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Connecting the dots…my journey of 20 years!
Hailing from an application programming background, Open Source was not an unheard term to me. I still remember the excitement in the techie world around me 20 years back, when Linux became available to download. Many project-mates downloaded it instantly and were running it on their systems enthusiastically. For a period of time, lunch discussions used to be only about experiments with Linux. I was always a usability and functionality fan than a technology buff. Business use cases fascinated me more than the technical nitty-gritties. So, I did not deep dive into it. I also did not keep track of the Open Source world afterwards. But I do remember being extremely impressed with the community spirit of open source back then.
My later stint as a freelance SME Inbound Marketing consultant over the last decade, was an organically born initiative. I was on my motherhood break and many friends who had ventured into entrepreneurship needed technology adoption help. I started it as a pro bono exercise and realised that there is a crying need in SME sector for someone who can double up as technology enabler as well as marketing consultant. As an SME, your budgets are tight, you are low on manpower and the competition is cut throat. Getting on to technology bandwagon is a catch 22 situation. You can’t do it as you don’t have cash. You can’t grow and create stronger cashflow as much of your effort is being wasted in doing these mundane manual jobs. One project led to another.
I realised that there are many SaaS products available out there which are either free or have an affordable outlay which SMEs can afford. It allows them to get out of the cash-flow Vs technology-aided-automation trap and start growing faster. Now that I look back, I realise that many products recommended and customised by me for my clients were Open Source. It was done quite unknowingly or let me say – not in a very purposeful way to follow the open source technology. But no lock-down and a deferred cash outlay made best sense to the cash-conscious SME clients. They first got on to their technology adoption ladders using community open source products. I saw them loving the technology advantage and then happily getting on to the enterprise versions of the same.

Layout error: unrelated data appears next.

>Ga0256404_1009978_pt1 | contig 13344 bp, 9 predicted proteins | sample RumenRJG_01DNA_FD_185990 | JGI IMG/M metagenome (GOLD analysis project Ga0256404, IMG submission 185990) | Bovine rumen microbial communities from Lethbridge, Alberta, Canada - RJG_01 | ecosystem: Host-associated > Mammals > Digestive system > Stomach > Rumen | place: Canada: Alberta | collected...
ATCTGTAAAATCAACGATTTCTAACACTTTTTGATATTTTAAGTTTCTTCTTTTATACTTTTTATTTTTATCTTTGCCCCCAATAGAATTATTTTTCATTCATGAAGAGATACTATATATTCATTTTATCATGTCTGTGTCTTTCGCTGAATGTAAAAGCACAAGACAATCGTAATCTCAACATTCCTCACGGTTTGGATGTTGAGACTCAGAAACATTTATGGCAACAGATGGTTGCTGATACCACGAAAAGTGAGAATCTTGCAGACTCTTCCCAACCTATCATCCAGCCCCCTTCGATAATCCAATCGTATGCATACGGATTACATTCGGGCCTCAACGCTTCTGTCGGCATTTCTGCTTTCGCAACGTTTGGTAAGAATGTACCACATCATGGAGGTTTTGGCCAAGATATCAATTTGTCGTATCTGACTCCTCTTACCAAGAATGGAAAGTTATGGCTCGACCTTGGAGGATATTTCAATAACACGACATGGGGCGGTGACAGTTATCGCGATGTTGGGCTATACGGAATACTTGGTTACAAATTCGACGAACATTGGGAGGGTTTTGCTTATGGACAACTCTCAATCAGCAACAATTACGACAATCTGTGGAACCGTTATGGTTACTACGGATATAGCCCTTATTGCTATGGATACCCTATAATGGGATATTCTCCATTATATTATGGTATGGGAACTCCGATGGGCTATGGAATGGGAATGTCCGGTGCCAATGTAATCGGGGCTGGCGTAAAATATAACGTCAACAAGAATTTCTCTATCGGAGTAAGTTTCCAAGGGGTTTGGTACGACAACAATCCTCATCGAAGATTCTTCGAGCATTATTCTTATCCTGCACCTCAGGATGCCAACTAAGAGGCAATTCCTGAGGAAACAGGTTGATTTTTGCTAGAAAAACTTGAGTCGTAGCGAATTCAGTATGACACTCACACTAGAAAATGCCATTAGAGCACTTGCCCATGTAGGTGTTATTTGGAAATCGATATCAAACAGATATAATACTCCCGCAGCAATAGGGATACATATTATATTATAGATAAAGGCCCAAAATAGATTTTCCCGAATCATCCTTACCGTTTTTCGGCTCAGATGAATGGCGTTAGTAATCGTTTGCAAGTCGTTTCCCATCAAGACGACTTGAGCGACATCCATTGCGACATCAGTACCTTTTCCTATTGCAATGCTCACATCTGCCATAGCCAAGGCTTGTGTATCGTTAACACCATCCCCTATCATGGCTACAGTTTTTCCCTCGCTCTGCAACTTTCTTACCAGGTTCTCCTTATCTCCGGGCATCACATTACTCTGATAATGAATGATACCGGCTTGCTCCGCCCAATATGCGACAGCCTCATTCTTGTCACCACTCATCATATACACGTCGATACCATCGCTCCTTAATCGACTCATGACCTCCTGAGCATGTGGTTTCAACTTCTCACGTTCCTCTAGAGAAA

Parallel to my freelance stint, I worked extensively in community spaces. Being a techie, needless to say, my community contributions were also in terms of technology. Non-profit community organizations are a similar case as start-ups. They run on volunteer support and have a limited cash inflow. Their challenges are in fact more severe as voluntary skilled manpower is even scarce and the need to adopt technology to automate certain functions is much more critical. It fell into my sweet spot. I was excited about utilising my technical skills in an area other than enterprises and looked forward to the fulfilment I would derive out of community involvement.
I helped communities streamline their operations using technology; increase their outreach using digital-social platforms. It was possible to reduce their effort requirement and yet create an extremely professional communication framework using online services.
Working with social enterprises, I came to appreciate the power of community contribution. I gave, and saw people giving. I saw great initiatives run solely on high class voluntary effort by skilled professionals. I also saw great creativities coming to the fore by selfless efforts of many.
It was fulfilling to witness that ‘great things are created when you keep the commercials out and passions in’. But experience also taught me that ‘great products/initiatives cannot sustain unless they are run diligently’. And that takes ‘something more than creativity’. You need to bring in a ‘compensation model’ for the same.
Technology is revolutionising our world. Big changes in this world can happen in a quick manner through technology. It not only ticks bigger enterprises, it empowers the individuals with great ideas too. All great disrupting ideas we see around were started by a few passionate individuals who dared to think differently. Technology gave these innovators wings. It doesn’t just makes small communities self-reliant and efficient, it also helps bigger enterprises cut cost and pass on the benefit to end customers. It breaks the boundaries of geographies, currencies and the real-virtual world and makes all resources available to everyone in the world. Makes the world flat and resource efficient!
Now a Ashnik-ite
And here I am now. Working for Ashnik – an Open Source technology company, understanding the progress done by Open Source technology world, admiring the vast open source products landscape and appreciating the acumen of the enterprises who have made the open source adoption an easy breeze. Spent an inspiring first month teeming with a lot of wows. It is interesting equally humbling when you realise that the core of it is in community products which were developed selflessly by passionate contributors.
I see the various things I worked on in the last 2 decades culminating beautifully and bringing me to a world of technology built on community spirit, creativity and enterprise usability. The universe conspires, as Paulo Coelho may say. I look forward to an exciting time ahead with Ashnik!
– Nalini Thite, Key Accounts Manager at Ashnik